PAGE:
The poem “Ghosts, Fire and Water” Iri Maruki and Toshiko Akamatsu also deal with the connection between ghosts and fire. The practice of using fire for expulsion of evil spirits and such, was widespread and shared by ancient peoples including Russians, Europeans and Balinese in the past, see James Frazier’s “The Golden Bough”
|Nara to set hill on fire for good harvest
|This fire: Nara firefighters control the flames. NARA CITY TOURIST ASSOCIATION|
Nara to set hill on fire for good harvest
Even though Nara’s 1,300th birthday party is over, the action continues.
The annual yamayaki (grass- burning) festival is scheduled for Jan. 22 and will take place on Mount Wakakusa in central Nara. It should be quite a spectacle.
The ritualistic burning of the 342-meter-tall hill dates back to the Edo Period (1603-1867), when people reportedly started torching the grass due to the widely-held belief that ghosts would haunt them if they didn’t.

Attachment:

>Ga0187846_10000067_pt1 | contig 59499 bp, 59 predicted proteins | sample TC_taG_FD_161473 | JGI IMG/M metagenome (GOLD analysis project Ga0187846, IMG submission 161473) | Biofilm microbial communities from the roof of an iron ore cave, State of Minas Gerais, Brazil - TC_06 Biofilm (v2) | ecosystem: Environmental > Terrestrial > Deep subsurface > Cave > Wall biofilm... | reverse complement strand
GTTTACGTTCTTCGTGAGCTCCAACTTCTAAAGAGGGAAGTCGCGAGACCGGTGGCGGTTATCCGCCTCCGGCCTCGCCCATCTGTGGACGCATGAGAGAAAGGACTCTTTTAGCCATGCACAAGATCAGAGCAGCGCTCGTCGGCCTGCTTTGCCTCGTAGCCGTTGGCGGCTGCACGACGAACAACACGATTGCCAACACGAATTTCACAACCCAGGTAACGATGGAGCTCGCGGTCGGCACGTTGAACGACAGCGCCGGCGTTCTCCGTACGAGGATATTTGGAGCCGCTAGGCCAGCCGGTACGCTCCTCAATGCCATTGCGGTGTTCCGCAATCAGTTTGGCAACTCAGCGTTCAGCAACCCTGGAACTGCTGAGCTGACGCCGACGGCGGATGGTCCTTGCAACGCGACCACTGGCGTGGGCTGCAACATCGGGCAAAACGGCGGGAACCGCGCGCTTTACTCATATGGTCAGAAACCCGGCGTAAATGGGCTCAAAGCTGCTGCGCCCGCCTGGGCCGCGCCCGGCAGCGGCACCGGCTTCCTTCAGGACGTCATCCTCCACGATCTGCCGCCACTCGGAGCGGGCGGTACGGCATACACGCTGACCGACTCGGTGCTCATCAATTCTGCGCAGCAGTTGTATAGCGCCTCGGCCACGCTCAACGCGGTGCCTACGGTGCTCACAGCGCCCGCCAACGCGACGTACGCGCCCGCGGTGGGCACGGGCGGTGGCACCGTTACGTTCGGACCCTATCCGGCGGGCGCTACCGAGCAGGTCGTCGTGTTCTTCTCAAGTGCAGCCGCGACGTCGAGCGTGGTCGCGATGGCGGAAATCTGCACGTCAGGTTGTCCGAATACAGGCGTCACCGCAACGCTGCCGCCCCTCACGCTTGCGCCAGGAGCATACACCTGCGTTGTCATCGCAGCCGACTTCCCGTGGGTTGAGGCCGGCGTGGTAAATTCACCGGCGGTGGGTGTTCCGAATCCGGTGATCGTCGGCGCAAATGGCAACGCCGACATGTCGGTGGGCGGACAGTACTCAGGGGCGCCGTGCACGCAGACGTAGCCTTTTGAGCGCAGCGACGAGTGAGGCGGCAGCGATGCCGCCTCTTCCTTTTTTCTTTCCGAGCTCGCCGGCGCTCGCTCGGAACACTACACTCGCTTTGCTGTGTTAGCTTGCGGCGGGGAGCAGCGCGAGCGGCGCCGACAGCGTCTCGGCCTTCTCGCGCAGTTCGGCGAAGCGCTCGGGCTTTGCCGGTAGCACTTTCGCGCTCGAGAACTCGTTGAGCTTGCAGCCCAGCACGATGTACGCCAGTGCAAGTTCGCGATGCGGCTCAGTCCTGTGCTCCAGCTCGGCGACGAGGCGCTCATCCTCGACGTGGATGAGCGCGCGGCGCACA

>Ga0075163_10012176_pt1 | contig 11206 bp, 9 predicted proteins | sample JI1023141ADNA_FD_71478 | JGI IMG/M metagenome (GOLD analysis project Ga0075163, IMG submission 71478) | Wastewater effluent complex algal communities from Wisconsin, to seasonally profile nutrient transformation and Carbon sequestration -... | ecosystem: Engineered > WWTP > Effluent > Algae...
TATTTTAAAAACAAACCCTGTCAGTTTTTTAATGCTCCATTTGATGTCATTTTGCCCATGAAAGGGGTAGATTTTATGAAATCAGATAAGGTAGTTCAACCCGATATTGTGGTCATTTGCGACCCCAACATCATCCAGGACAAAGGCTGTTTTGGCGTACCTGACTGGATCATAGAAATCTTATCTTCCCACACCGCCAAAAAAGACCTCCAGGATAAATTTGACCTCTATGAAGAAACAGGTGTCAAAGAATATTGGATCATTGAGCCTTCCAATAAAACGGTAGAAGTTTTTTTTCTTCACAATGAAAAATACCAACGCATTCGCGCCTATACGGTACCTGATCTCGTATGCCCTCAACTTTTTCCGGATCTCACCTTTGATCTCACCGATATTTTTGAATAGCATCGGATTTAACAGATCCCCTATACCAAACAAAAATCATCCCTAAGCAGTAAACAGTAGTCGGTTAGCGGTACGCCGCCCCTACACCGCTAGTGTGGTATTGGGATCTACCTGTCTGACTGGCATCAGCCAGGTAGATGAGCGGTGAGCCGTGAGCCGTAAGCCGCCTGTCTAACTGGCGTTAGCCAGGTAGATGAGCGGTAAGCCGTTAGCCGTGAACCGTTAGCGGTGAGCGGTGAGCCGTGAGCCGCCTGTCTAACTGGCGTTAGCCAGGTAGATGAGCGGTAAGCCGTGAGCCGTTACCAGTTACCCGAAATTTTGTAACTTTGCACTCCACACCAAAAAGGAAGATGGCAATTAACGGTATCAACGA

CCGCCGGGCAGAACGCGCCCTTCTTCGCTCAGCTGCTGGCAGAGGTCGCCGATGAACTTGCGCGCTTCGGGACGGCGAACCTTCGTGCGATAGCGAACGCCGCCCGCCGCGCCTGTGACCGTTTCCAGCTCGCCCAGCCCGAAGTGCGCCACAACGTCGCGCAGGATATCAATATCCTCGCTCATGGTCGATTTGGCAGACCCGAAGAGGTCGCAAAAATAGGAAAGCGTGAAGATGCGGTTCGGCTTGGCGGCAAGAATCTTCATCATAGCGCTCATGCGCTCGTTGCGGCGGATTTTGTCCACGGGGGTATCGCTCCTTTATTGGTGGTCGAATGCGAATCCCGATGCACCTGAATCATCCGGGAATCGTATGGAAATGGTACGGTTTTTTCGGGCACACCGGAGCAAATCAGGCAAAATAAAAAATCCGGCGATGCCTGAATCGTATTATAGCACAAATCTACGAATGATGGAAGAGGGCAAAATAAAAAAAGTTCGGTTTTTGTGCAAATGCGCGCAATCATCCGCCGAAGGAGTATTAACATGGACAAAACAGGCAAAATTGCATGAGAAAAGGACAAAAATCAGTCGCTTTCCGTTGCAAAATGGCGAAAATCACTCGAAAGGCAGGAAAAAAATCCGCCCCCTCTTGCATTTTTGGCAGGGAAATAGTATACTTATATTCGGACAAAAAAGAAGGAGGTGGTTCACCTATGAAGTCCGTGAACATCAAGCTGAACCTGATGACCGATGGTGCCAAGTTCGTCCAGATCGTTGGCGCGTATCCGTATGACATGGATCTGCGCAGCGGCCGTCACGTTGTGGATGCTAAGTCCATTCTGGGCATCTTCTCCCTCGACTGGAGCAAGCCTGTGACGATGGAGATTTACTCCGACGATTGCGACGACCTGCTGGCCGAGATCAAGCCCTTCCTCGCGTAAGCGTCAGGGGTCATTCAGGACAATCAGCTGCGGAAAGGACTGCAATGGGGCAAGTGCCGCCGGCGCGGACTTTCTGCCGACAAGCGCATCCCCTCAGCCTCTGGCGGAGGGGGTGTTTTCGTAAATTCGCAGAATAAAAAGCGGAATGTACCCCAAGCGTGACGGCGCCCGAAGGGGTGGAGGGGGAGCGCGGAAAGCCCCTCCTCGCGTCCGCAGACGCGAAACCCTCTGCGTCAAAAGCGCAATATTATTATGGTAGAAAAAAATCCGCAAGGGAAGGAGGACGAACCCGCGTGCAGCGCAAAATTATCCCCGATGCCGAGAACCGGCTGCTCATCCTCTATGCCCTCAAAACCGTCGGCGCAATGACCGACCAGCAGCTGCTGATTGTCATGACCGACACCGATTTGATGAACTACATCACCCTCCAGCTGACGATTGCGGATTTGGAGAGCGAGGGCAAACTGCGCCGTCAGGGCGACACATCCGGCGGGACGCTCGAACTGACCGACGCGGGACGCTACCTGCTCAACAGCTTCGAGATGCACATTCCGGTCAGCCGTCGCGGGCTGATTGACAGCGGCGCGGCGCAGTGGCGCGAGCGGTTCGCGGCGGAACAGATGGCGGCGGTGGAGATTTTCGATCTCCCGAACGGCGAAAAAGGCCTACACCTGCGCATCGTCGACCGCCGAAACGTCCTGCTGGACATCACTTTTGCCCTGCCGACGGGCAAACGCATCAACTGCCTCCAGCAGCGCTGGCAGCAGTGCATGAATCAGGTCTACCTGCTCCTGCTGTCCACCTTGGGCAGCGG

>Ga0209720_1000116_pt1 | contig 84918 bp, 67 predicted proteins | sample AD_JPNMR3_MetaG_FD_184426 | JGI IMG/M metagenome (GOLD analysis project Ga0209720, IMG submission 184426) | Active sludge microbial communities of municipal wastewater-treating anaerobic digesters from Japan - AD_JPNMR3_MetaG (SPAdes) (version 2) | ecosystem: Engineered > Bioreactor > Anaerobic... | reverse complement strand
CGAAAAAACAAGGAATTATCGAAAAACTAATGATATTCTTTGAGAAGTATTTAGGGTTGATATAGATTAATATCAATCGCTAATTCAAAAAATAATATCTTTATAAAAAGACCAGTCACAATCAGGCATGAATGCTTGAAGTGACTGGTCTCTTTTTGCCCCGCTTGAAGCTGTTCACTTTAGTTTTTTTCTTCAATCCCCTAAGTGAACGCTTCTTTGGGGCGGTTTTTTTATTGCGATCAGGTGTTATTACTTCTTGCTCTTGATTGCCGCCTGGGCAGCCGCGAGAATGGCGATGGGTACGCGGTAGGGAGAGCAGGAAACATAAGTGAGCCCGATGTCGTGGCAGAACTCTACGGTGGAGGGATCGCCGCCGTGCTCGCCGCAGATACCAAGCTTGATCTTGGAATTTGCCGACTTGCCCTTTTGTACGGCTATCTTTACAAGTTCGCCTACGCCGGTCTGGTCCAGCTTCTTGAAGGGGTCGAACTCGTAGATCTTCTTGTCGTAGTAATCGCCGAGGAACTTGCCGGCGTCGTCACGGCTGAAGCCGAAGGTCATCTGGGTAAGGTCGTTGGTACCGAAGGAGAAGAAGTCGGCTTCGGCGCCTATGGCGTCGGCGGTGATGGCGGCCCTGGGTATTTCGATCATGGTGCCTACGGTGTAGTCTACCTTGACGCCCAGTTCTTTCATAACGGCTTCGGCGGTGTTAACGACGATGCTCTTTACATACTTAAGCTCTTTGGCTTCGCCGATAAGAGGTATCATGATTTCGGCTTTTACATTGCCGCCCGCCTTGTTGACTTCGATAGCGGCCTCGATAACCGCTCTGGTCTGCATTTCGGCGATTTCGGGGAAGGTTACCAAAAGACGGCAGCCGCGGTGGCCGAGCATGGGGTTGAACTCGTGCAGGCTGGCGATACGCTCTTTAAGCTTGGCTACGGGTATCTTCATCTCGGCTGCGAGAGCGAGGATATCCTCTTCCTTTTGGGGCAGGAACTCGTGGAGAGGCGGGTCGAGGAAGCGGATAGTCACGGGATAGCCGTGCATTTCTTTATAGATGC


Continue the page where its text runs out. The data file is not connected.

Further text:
Today, the festival is organized by local government agencies and merchants, and the main duties are handled by local firefighters, who, at the signal of a conch horn, set the 33 hectares of grass ablaze. Fireworks will also be launched to add even more color to the scene.
Before the start of the fireworks and the grass burning at 6 p.m., concerts and a unique contest in which participants see how far they can throw shika senbei(biscuits for wild deer in Nara Park) will be held at the foot of the hill.
Mount Wakakusa will be off-limits to the public, but tourists can get a good view of the blaze and fireworks from across the city. To get to the foot of the hill, taking a local bus from Kintetsu Nara Station is strongly recommended as many roads will be closed to for cars on the day.